Higher Long-Chain Omega-3s Linked to Lower Risk of Colorectal Polyps in Women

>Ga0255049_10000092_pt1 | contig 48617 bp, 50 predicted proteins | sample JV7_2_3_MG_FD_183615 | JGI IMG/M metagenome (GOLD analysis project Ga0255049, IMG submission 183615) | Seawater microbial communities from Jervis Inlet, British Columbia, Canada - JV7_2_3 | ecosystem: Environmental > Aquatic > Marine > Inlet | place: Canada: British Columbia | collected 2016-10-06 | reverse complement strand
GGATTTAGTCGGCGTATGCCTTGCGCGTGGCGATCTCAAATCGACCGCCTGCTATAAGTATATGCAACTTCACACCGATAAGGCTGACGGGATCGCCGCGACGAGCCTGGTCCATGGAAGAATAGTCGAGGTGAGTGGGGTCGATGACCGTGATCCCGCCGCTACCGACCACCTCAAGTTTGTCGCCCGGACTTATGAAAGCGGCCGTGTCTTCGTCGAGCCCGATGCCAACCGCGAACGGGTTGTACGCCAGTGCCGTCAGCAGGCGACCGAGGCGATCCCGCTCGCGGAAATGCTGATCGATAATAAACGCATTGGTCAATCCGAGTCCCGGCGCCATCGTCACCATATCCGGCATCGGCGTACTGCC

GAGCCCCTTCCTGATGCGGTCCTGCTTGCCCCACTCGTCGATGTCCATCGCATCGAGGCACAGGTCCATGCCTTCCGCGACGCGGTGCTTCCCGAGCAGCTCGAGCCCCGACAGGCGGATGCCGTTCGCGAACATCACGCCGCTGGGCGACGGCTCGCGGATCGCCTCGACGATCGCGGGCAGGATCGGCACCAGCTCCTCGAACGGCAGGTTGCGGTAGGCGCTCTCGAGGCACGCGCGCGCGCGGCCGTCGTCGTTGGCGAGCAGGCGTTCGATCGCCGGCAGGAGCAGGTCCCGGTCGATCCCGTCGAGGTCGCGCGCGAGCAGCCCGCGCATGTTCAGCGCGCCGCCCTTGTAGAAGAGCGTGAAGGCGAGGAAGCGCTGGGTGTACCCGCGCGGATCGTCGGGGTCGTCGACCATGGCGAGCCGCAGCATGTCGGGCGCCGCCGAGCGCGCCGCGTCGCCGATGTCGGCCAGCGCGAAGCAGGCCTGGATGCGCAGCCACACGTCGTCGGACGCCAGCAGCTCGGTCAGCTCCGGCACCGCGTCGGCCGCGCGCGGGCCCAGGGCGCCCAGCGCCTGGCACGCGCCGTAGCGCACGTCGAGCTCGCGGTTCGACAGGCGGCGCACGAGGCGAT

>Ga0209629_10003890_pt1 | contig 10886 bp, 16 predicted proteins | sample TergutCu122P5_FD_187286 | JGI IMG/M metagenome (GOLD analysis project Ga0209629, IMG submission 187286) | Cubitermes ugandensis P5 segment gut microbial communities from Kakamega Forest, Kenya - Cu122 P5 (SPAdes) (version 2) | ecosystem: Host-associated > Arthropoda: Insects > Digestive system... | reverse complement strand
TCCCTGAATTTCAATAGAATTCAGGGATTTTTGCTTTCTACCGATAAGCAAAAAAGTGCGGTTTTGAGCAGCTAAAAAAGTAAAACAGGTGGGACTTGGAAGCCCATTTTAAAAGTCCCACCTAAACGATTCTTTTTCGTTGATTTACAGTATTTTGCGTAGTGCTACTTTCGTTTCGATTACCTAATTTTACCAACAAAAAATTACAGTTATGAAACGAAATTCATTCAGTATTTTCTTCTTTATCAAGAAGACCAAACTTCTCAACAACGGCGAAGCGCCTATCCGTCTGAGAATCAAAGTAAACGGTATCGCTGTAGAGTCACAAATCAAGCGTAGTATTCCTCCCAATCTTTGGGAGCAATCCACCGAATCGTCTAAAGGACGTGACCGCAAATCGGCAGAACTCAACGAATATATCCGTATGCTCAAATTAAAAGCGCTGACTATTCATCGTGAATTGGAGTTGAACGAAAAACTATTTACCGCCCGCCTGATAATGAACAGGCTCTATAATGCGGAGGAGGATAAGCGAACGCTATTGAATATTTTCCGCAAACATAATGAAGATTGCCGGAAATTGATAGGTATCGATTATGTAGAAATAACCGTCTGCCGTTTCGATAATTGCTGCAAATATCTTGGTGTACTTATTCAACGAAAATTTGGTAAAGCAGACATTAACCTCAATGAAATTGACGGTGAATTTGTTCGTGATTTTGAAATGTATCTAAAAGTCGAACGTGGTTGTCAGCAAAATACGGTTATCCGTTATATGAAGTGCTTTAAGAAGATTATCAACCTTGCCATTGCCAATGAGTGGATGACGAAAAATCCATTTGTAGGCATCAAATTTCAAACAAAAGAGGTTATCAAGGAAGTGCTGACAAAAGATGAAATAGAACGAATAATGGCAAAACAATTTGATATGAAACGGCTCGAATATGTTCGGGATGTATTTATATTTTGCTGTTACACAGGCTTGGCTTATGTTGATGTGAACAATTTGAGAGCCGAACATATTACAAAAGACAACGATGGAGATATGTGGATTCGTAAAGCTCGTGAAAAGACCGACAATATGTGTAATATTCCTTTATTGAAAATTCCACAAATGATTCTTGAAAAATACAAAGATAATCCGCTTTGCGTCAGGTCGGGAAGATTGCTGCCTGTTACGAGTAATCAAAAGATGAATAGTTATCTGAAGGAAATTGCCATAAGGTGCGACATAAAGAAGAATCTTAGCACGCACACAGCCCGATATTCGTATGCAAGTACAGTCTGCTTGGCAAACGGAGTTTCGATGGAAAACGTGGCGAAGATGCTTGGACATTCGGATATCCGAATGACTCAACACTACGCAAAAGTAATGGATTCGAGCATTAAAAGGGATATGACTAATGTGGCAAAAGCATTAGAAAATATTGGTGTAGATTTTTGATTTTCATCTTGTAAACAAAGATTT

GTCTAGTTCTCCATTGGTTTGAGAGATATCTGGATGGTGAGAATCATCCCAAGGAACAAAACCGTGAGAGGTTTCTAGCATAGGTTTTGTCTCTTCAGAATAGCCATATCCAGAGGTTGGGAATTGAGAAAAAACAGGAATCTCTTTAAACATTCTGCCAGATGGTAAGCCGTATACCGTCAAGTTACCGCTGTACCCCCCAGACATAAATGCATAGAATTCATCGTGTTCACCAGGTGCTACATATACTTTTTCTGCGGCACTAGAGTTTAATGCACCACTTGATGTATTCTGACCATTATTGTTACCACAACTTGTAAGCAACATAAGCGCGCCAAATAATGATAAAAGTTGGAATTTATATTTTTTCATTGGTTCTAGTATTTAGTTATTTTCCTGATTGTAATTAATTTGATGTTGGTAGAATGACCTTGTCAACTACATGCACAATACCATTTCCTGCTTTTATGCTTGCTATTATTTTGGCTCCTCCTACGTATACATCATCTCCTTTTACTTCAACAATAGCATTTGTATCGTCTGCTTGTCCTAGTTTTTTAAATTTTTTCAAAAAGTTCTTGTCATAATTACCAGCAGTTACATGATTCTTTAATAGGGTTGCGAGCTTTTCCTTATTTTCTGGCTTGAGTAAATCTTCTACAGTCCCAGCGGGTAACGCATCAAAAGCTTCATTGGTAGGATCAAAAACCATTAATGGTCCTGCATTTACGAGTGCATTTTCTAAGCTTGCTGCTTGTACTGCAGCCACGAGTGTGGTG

[frame src="/wp-content/uploads/images/FOL4.12_Photo12.1.png" alt="" width="216" height="262" align="left"]The most effective preventive strategy for colorectal cancer, which is the third most common cancer in the U.S., is finding and removing its earliest abnormalities. These appear as polyps or small sacs in the colon or rectum (Illustration) and are detected during a colonoscopy exam. They are considered precancerous. Because colorectal cancer usually does not reveal itself until the disease is advanced, looking for its earliest warning signs offers the greatest protection. A recent study reported that adults 50 years of age or older who had had a colonoscopy in the preceding 10 years had a 77% lower risk of developing colon cancer. Those findings say clearly that early screening works. Several aspects of diet and particularly fish consumption have been linked to the development of colorectal cancer for years, but the data have been inconsistent. Although several studies have suggested that individuals with high intakes of fish or the long-chain omega-3 fatty acids (omega-3s) they contain have a lower risk of the disease, there are enough studies reporting no association or even a higher risk of the condition, so that the evidence remains inconclusive. [frame src="/wp-content/uploads/images/FOL4.12_Callout22.png" alt="" width="170" height="189" align="right"]Now, a fresh approach to this question has appeared. Investigators at Vanderbilt University, U.S., focused on whether the consumption of omega-3s was linked to the odds of developing colorectal polyps. One study suggested that supplementation with EPA, one of the two main omega-3s in seafood, was associated with the development of about 20% fewer polyps in patients with a genetically higher risk of developing these abnormalities. The Vanderbilt scientists studied the results of colonoscopies in adults who underwent routine screening. Participants with inflammatory bowel disease, cancer or a family history of colorectal cancer were excluded. The researchers collected information about the participants’ medical history, diet and socioeconomic factors. The most striking observation was that women with the highest intakes of omega-3s had a 33% lower risk of developing polyps compared with women in the lowest intake category. These women also had the lowest excretion of a substance linked to the development of colorectal cancer. The investigators suggested that the omega-3s were suppressing the production of this cancer-linked substance in the colon. Other evidence supports this interpretation. [frame src="/wp-content/uploads/images/FOL4.12_Callout23.png" alt="" width="188" height="206" align="left"]In men, high intakes of omega-3s were not associated with a lower frequency of polyps. However, men with the highest consumption of alpha-linolenic acid, the plant-based omega-3, were 50% more likely to develop polyps compared with men having the lowest intakes. There is no good explanation for this observation. Alpha-linolenic acid has been associated with the development of other cancers in some, but not all studies, indicating that these data are inconclusive. The most encouraging aspect of this study is the implication that higher intakes of omega-3s in women may substantially reduce the chance of developing the precancerous lesions that could progress to colorectal cancer. The study needs additional confirmation by others, but the important health consequences of these observations might hasten such research. We have too few interventions that might reduce the risk of colorectal cancer, so each one warrants careful investigation. Exploring why the response occurred only in women, not men, is another priority. The questions always seem to outnumber the answers.